Managing Low Blood Sugar Overnight

Managing type 1 diabetes (T1D) is a round-the-clock job—even when you need to sleep. Making sure that your glucose levels stay within your target range at nighttime can be challenging. Diabetes Canada defines the general target range as 3.9–10.0 mmol/L. If your glucose falls below your target range during the night, you might be at risk of nocturnal hypoglycemia, also called nighttime hypoglycemia, nighttime hypos, or nighttime lows.
Nighttime hypoglycemia may wake you up at night, but many people sleep through it and see symptoms in the morning. Among many of the clues that could indicate that you’ve had a nighttime hypo, a few include,
  • being restless, talking in your sleep, or having nightmares
  • racing heart, fast breathing, or shaking
  • feeling very tired in the morning
  • having a bad headache
  • having night sweats
Experiencing nocturnal hypoglycemia can be frustrating and exhausting. Having nighttime hypos and checking for them can also disrupt your sleep. You may need to wake up during the night to make sure your blood sugar isn’t too high or low, or your symptoms might prevent you from getting a full night of rest. If you’re the parent of a child who is living with T1D, you might have to wake up your child in the middle of the night and check their glucose levels to ensure that they aren’t experiencing hypoglycemia.
If you think that you or your loved one may be dealing with nighttime hypoglycemia or if you’re looking to understand how to prevent it, the first step is to talk to your doctor. Hypoglycemia is very serious; it’s safer to prevent it from happening than to treat it after it happens.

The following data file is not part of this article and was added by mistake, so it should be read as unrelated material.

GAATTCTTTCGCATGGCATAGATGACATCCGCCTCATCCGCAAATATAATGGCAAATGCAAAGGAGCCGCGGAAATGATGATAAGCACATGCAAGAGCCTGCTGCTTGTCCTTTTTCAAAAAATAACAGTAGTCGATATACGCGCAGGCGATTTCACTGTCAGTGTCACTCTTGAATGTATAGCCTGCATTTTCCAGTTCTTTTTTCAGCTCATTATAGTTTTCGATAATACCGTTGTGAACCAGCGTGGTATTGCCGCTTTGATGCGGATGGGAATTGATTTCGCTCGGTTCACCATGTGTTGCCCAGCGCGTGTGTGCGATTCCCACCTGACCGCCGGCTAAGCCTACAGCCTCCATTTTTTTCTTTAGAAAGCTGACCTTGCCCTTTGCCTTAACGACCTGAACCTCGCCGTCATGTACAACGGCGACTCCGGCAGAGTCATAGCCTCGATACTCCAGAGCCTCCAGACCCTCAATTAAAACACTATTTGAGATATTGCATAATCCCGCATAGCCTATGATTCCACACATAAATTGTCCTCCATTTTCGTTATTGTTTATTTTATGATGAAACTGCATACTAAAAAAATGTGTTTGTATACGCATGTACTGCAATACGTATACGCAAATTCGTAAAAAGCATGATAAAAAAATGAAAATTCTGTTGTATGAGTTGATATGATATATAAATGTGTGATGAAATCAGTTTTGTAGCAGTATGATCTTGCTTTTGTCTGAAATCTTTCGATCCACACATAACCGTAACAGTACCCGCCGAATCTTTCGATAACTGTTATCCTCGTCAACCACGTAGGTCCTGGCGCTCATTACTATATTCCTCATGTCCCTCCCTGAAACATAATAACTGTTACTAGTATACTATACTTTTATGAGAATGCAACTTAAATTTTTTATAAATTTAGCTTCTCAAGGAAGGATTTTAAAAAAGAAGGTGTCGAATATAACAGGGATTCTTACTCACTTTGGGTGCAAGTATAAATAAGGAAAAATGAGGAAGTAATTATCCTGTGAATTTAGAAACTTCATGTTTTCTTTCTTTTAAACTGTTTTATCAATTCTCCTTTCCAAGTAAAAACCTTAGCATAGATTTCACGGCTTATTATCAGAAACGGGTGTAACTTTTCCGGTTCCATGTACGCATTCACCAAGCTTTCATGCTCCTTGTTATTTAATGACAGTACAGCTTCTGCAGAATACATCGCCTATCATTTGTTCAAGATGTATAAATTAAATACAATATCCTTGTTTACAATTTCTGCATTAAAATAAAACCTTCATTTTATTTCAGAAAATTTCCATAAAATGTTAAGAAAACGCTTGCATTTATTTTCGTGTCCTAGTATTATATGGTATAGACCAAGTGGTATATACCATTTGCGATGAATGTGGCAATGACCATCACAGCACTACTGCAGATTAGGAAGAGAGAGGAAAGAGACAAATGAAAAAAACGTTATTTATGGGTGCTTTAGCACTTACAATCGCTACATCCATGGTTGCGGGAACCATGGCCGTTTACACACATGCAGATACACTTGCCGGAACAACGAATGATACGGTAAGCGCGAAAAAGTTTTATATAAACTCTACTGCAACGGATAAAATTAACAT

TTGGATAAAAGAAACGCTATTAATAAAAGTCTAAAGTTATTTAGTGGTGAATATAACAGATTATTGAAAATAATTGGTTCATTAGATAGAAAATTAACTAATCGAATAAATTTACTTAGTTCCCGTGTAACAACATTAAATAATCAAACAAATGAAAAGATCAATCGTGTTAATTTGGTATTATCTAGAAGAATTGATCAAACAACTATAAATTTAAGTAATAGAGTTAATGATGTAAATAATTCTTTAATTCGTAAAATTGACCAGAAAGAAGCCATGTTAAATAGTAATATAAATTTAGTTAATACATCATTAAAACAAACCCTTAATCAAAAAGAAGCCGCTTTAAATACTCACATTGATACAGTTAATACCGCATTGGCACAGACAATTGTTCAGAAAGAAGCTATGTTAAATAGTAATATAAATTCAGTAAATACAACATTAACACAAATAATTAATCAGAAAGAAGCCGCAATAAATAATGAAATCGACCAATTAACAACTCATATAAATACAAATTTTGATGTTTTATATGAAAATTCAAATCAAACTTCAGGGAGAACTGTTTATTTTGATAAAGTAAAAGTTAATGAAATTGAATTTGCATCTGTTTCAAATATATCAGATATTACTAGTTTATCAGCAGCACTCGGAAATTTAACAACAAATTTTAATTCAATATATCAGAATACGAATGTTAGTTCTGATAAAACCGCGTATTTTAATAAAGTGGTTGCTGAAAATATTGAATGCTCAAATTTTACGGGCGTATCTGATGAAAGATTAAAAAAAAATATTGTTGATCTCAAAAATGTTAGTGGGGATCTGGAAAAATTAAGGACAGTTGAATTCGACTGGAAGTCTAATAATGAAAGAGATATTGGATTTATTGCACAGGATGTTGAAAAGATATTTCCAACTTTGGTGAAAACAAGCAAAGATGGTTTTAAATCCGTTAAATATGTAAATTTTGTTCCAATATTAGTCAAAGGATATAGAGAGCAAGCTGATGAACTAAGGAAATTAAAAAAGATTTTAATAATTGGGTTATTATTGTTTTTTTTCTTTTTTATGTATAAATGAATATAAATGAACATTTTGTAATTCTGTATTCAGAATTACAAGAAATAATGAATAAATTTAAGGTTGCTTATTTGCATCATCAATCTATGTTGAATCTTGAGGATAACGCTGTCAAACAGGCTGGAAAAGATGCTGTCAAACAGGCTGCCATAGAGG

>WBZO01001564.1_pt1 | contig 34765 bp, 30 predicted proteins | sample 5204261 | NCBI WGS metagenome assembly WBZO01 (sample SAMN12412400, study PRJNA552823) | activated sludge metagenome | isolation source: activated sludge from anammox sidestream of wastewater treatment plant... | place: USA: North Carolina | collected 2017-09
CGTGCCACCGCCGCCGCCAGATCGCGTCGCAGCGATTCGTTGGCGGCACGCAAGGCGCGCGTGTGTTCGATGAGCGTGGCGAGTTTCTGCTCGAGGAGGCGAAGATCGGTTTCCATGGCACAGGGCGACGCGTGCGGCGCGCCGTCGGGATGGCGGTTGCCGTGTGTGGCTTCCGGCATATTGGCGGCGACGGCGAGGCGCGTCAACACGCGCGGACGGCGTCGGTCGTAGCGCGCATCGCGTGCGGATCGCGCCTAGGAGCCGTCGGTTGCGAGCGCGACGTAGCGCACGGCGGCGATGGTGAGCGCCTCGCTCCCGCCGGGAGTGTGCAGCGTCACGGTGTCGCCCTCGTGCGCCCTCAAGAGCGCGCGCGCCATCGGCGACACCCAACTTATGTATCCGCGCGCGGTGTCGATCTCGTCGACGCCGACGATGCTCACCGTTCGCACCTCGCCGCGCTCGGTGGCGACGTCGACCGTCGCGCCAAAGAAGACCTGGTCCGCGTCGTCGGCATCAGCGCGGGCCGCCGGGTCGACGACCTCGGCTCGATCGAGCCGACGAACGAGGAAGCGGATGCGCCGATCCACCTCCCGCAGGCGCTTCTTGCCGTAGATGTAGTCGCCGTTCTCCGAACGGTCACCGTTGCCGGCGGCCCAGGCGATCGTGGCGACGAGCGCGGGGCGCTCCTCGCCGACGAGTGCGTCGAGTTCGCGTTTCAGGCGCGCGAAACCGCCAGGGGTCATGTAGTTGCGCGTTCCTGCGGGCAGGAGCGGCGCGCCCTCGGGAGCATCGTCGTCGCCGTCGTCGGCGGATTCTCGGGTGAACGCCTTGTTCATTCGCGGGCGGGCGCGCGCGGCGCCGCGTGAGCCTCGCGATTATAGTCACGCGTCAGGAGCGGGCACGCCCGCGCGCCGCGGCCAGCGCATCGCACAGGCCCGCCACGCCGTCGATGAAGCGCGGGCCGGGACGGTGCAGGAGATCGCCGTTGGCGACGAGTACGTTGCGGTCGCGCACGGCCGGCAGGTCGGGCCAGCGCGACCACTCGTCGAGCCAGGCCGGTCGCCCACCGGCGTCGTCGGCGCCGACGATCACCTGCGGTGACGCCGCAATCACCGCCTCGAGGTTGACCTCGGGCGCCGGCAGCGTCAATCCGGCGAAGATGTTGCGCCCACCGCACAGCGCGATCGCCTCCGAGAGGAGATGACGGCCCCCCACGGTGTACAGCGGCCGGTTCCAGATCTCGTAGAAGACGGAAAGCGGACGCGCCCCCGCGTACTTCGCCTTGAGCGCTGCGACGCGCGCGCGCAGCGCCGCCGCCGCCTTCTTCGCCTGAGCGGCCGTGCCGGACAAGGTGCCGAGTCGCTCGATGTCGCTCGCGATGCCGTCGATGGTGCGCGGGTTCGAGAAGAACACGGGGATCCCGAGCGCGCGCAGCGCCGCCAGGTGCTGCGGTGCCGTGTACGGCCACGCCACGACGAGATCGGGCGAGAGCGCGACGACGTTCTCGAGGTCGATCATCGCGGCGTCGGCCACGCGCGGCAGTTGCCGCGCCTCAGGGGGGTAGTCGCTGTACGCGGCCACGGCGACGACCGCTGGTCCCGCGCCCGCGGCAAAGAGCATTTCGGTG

Why Does My Blood Sugar Drop at Night?
People living with type 1 diabetes are at a higher risk for experiencing hypoglycemia in general compared to those living with type 2 diabetes (T2D).4 That said, those living with T2D managed by insulin are similarly at risk of hypoglycemia. This means these folks are more likely to experience nocturnal hypoglycemia.4 To understand why your blood sugar drops at night, it’s a good idea to learn more about why hypoglycemia happens in the first place.
For people living with T1D, managing the body’s glucose levels is extremely hands-on as the pancreas no longer produces insulin. Insulin is the hormone responsible for making sure that the glucose in the blood can be absorbed by the cells in the body to be used for energy. Individuals living with T1D must treat it with insulin injections to replace the insulin that the pancreas would normally provide. When there’s excess insulin in the bloodstream, it causes too much glucose to be absorbed, which can result in hypoglycemia if the amount of blood sugar is not replenished. Just one of the many potential triggers for hypoglycemia is exercise. During and after exercise, insulin sensitivity increases throughout the body and muscle absorbs glucose faster because it doesn’t need insulin to do so when it’s active. The extra insulin in the bloodstream further reduces blood sugar levels.